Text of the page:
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Cheyenne in Laramie County, Wyoming — The American West (Mountains)
 

St. Mark's Episcopal Church

Pioneer Church of Wyoming

 

A National Historic Place

 
St. Mark's Episcopal Church Marker image. Click for full size.
By Barry Swackhamer, May 27, 2016
1. St. Mark's Episcopal Church Marker
Inscription. Finding "the wickedness unimaginable and appalling," the Rev. Joseph Cook organized St. Mark's Parish Jan. 27, 1868, in Cheyenne, Dakota Territory, then a railroad winter camp. The first church at 18th and Carey Avenue was dedicated in August 1868 and was the first church building erected and dedicated in Wyoming.
This present edifice was constructed in 1886 and was patterned after Stoke Poges Church, Buckinghamshire, England.
The ministry of St. Mark's is historically linked with the settling and development of the frontier west. The church register records the burial service of a cavalryman killed by Indians, the wedding of an acting governor, and use of the Parish Hall as a social and cultural center.
The Rev. George Rafter, Rector, was asked to "pray over" Tom Horn during his public hanging in November 1903.
In August 1915, the wife and three children of General John J. Pershing were buried with solemn military rites from this church. They lost their lives in a tragic fire at the Presidio, San Francisco. Hundreds of cavalry troops from Fort D.A. Russell participated in the burial procession.
On Sunday Oct. 11, 1936, President and Mrs. Franklin D. Roosevelt worshipped here.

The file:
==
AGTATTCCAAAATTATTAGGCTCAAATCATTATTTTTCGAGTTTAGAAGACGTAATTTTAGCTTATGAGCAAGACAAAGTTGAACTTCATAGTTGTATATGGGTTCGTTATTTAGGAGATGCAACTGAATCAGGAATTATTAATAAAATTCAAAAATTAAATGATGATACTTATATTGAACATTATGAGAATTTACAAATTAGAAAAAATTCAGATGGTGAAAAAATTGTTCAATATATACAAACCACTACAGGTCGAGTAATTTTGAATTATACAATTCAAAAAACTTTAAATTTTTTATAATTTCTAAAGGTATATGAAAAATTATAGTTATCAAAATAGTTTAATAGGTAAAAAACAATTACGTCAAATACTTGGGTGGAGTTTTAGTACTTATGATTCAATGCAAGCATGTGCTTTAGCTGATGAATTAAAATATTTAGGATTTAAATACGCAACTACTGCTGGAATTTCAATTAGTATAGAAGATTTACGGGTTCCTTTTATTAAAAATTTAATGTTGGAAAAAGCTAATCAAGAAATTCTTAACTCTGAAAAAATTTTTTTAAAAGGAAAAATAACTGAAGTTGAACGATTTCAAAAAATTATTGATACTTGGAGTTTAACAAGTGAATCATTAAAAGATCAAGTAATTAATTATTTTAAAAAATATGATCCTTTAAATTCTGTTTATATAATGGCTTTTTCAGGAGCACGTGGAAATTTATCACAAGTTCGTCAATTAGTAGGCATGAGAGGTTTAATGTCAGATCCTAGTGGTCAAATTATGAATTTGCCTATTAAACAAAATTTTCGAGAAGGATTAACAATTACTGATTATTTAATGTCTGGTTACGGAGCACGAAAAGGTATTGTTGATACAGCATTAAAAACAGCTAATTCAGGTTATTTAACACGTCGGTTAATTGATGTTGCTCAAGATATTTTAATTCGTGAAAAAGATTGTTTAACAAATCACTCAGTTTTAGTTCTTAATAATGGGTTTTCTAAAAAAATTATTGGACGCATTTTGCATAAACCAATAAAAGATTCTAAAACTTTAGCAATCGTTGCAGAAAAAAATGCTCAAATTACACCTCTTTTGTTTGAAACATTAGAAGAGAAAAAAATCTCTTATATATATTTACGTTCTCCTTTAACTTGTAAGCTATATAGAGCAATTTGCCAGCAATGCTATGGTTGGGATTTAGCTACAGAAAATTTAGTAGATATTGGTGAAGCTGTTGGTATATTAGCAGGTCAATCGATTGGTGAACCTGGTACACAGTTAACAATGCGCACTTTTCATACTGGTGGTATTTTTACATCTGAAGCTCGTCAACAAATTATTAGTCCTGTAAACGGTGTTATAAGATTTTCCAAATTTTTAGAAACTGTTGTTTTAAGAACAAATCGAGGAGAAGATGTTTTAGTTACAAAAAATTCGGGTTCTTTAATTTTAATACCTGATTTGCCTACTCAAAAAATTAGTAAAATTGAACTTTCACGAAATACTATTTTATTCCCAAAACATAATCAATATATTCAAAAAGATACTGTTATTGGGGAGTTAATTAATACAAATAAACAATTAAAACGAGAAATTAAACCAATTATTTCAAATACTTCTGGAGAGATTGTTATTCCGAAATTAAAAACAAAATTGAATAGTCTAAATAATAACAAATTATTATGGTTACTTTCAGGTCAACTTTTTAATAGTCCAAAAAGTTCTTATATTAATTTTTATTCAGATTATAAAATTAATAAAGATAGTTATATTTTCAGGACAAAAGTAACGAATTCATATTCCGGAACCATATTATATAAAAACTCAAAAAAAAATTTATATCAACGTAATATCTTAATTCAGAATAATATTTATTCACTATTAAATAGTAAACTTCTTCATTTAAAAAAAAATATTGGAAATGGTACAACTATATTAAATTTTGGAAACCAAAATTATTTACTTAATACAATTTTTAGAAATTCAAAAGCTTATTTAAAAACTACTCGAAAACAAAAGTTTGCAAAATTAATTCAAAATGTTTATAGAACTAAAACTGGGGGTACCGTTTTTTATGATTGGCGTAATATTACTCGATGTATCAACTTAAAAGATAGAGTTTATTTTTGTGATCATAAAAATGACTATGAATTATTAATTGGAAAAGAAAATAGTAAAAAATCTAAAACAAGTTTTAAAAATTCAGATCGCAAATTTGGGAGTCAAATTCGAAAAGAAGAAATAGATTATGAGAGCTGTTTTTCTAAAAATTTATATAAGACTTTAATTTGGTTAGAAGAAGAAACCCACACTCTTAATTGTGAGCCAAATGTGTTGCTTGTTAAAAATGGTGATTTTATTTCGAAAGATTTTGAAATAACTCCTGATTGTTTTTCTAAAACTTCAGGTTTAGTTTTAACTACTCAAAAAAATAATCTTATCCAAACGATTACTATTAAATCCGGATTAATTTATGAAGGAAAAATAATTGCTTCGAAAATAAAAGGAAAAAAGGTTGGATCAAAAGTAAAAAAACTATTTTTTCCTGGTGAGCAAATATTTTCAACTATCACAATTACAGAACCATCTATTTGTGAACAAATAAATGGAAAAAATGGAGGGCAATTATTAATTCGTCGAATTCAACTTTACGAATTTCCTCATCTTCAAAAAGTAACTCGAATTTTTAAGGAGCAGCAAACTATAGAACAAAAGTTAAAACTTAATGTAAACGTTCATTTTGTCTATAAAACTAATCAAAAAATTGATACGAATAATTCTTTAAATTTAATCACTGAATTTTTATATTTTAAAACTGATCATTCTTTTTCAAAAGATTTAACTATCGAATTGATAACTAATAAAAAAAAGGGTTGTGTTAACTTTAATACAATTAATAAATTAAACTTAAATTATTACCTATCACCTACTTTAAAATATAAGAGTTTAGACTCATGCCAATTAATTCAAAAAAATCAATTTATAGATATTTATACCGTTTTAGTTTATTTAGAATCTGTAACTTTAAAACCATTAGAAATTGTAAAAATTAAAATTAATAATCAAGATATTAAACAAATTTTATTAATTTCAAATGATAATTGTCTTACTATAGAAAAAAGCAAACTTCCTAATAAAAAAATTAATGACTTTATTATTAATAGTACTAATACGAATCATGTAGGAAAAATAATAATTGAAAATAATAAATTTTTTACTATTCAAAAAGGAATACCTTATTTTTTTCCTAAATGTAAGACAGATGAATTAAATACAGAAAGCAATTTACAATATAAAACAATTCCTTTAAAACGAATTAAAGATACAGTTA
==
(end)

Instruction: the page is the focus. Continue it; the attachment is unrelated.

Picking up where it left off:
Erected 1972 by Family and Friends of Ruth Beggs Parker.
 
Location.
St. Mark's Episcopal Church and Marker image. Click for full size.
By Barry Swackhamer, May 27, 2016
2. St. Mark's Episcopal Church and Marker
41° 8.148′ N, 104° 48.978′ W. Marker is in Cheyenne, Wyoming, in Laramie County. Marker is on Central Avenue near West 19th Street, on the left when traveling north. Click for map. Marker is at or near this postal address: 1908 Central Avenue, Cheyenne WY 82001, United States of America.
 
Other nearby markers. At least 8 other markers are within walking distance of this marker. A different marker also named St. Marks Episcopal Church (a few steps from this marker); First United Methodist Church (about 400 feet away, measured in a direct line); The Cattle Barons & Business Giants (about 600 feet away); The Cheyenne Opera House and Territorial Library (about 700 feet away); The Cheyenne Club (approx. 0.2 miles away); Suffrage Tablet (approx. 0.2 miles away); a different marker also named The Cheyenne Club (approx. 0.2 miles away); Cheyenne Builders and Architects (approx. 0.2 miles away). Click for a list of all markers in Cheyenne.
 
More about this marker. The marker is on the West 19th Street side of the church.
 
Also see . . .  Ghostly Legends of Cheyenne - Legends of America. ... two Swedish men were hired to complete the tower. However, when it was forty feet high, the two masons simply disappeared. When new workers were hired they immediately began to complain of hearing strange
St. Mark's Episcopal Church and Marker image. Click for full size.
By Barry Swackhamer, May 27, 2016
3. St. Mark's Episcopal Church and Marker
tappings, the sounds of hammering, and whispers coming from the very walls of the tower... the church once allowed public tours of the tower around Halloween. A psychic who visited during this time reported sensing two spirits in the tower...
(Submitted on June 18, 2016, by Barry Swackhamer of San Jose, California.) 
 
Categories. Churches, Etc.
 
St. Mark's Episcopal Church before the bell tower was added. image. Click for full size.
By Unknown
4. St. Mark's Episcopal Church before the bell tower was added.
 
 
Credits. This page originally submitted on , by Barry Swackhamer of San Jose, California. This page has been viewed 100 times since then and 12 times this year. Photos:   1, 2, 3, 4. submitted on , by Barry Swackhamer of San Jose, California. This page was last revised on June 18, 2016.
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